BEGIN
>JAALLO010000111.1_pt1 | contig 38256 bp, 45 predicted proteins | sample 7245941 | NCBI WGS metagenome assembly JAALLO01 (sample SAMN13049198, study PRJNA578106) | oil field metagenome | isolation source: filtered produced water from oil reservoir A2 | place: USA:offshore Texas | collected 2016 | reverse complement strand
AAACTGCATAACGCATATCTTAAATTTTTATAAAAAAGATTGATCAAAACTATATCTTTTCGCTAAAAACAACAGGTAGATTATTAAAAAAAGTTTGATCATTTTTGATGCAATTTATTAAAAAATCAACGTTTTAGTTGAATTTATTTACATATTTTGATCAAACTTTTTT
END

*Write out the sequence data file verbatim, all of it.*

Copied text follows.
>JAALLO010000111.1_pt1 | contig 38256 bp, 45 predicted proteins | sample 7245941 | NCBI WGS metagenome assembly JAALLO01 (sample SAMN13049198, study PRJNA578106) | oil field metagenome | isolation source: filtered produced water from oil reservoir A2 | place: USA:offshore Texas | collected 2016 | reverse complement strand
AAACTGCATAACGCATATCTTAAATTTTTATAAAAAAGATTGATCAAAACTATATCTTTTCGCTAAAAACAACAGGTAGATTATTAAAAAAAGTTTGATCATTTTTGATGCAATTTATTAAAAAATCAACGTTTTAGTTGAATTTATTTACATATTTTGATCAAACTTTTTT